Disrupting the System & Throwing Out the Rules — Robin Berzin | File Type: audio/mpeg | Duration: 2245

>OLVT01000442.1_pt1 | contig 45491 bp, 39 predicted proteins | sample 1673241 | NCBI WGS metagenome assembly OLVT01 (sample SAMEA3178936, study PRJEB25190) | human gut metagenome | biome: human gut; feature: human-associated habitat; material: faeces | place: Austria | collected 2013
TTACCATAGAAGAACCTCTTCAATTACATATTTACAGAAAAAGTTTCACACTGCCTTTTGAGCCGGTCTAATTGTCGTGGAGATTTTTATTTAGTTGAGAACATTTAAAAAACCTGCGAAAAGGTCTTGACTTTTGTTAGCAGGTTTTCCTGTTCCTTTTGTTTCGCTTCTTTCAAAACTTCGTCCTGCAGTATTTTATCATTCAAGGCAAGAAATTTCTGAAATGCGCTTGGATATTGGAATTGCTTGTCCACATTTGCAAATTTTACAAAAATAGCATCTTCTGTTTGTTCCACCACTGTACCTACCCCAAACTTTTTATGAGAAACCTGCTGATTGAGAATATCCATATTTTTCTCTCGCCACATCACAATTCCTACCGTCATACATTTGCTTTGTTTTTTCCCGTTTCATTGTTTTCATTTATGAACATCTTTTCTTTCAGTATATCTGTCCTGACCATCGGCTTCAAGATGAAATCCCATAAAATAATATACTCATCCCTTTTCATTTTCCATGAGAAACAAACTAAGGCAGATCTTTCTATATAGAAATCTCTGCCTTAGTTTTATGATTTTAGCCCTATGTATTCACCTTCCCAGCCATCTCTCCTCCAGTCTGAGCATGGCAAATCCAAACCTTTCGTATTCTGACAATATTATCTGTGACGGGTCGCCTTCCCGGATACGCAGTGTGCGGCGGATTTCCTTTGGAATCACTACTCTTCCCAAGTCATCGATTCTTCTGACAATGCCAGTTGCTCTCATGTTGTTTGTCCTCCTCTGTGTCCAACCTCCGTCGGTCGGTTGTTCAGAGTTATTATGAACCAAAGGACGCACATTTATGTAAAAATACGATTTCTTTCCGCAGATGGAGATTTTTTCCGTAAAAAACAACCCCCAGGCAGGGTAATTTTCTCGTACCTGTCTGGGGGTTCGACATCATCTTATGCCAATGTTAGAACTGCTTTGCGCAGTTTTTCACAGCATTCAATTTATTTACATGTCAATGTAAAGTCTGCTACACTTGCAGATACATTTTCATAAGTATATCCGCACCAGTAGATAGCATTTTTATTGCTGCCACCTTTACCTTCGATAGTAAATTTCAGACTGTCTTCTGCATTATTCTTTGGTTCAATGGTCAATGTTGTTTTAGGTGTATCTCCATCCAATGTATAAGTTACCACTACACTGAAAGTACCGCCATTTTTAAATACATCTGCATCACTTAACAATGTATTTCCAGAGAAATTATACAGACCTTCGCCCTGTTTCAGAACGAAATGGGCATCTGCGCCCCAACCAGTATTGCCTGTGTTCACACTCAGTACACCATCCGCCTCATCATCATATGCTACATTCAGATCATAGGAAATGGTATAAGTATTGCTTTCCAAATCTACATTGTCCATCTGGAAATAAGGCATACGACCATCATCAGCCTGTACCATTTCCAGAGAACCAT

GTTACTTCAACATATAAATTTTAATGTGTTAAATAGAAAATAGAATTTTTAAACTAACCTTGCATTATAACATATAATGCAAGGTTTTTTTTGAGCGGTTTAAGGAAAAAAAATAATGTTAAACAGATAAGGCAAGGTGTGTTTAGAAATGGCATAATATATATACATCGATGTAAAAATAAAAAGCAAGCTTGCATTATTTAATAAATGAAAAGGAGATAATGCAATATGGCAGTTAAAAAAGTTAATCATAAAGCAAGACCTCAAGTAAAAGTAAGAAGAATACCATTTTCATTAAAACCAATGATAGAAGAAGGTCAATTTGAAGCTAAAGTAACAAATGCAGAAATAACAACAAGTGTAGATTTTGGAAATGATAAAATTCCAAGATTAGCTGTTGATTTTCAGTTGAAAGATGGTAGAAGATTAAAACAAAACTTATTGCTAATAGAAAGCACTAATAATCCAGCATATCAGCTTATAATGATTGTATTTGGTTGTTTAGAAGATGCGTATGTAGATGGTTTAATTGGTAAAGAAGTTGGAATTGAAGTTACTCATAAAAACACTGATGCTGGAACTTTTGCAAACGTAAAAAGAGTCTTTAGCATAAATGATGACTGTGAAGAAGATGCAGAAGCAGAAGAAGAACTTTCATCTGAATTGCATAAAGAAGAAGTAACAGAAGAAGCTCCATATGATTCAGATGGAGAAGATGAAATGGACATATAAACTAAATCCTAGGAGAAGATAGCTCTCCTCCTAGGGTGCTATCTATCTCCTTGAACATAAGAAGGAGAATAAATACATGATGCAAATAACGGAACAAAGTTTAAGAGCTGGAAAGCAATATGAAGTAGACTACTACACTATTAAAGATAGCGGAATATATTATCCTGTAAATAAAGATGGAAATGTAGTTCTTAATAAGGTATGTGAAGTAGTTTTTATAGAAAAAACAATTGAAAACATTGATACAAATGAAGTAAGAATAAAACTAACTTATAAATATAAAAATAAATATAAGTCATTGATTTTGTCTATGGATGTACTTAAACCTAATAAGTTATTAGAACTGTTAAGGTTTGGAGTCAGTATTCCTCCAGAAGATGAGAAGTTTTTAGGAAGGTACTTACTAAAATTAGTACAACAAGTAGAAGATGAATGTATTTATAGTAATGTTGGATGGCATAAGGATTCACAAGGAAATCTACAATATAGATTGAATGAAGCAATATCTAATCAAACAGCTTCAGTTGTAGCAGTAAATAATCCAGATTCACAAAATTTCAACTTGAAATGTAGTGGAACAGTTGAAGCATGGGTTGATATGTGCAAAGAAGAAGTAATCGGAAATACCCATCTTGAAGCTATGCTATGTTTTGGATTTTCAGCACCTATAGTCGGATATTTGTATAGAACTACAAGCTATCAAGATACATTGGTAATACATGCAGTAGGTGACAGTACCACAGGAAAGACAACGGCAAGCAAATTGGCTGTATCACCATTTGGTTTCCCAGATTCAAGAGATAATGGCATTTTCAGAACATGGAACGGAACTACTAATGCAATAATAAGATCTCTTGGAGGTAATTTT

Today, I speak with Dr. Robin Berzin. She’s the doctor, founder, and CEO of a wellness and medical practic, Parsley Health, that takes a whole mind-body approach to your health. Robin is on a mission to heal and reinvent American healthcare when less than 4% of CEOs in the healthcare space are female. She’s a real badass with a medical degree from Columbia University who has raised millions of dollars in venture capital. In this episode, we talk about how she dealt with being lost and confused after college, having a baby while fundraising for her startup, and how to build your creative confidence as a woman. http://majomolfino.com/blog/2018/10/18/robin-berzin Highlighted Excerpt: Majo: How did your yoga practice help you align into your purpose? Robin: It taught me to listen. It taught me to listen to myself. I think I was someone who was a little bit trapped in her head and I think a lot of us live with a bit of a concrete wall between our bodies and our heads and we don’t really pay attention to what’s happening in our bodies, and we live in our minds and we live in the past; we live in the future and we’re never present. And if you’re somebody who is like a grades getter, go-getter, and an overachiever in any way, whether that’s in sports or academics, you’re rewarded constantly for that, right? It’s reinforced in our educational system and it’s certainly been in mine growing up in Baltimore and going into this all-girls school that was very academically oriented and also athletically oriented. I wasn’t good at the athletics part but I was pretty good at the academics part. For me, yoga was this moment of literally just waking up to right now and I realized I had this huge concrete wall between my head and my body. And then in many ways, there’s kind of low-grade abusing myself living on really crappy food, not really exercising, partying at night, hating my job, being in a crappy relationship with a crappy boyfriend at the time, and I think yoga was just this kind of stillness. And then I started listening; and then I started looking back to undergrad and back in my life and starting asking the questions, “What do I want to do? What do I care about? What is interesting to me and how do I want to spend my time?” Show Notes: - On childhood, her early days as a “neat freak” and “good girl.” [01:55] - Working as a paralegal and stumbling on a yoga studio that would change her life. [04:42] - Losing her grandmother to colon cancer and her growing interest in medicine; winning the award for a paper in complimentary medicine. [09:17] - Her amazing experience working with Dr. Oz and Oprah’s team. [20:20] - Reaching out to Dr. Oz to get the job. [23:09] - How she learned to fundraise and how she managed after giving birth to her son. [26:04] - Her thoughts on starting a company – don’t overthink it, just do it. [32:02] - What she reclaimed during her heroine’s journey. [33:42] References: Majo's website – majomolfino.com Robin's website – ParsleyHealth.com Music by Carolyn Pennypacker Riggs – carolynpennypackerriggs.com Want to support women's voices? Go to patreon.com/heroinefm & become a bigger part of the Heroine community. Check out our rewards for supporters.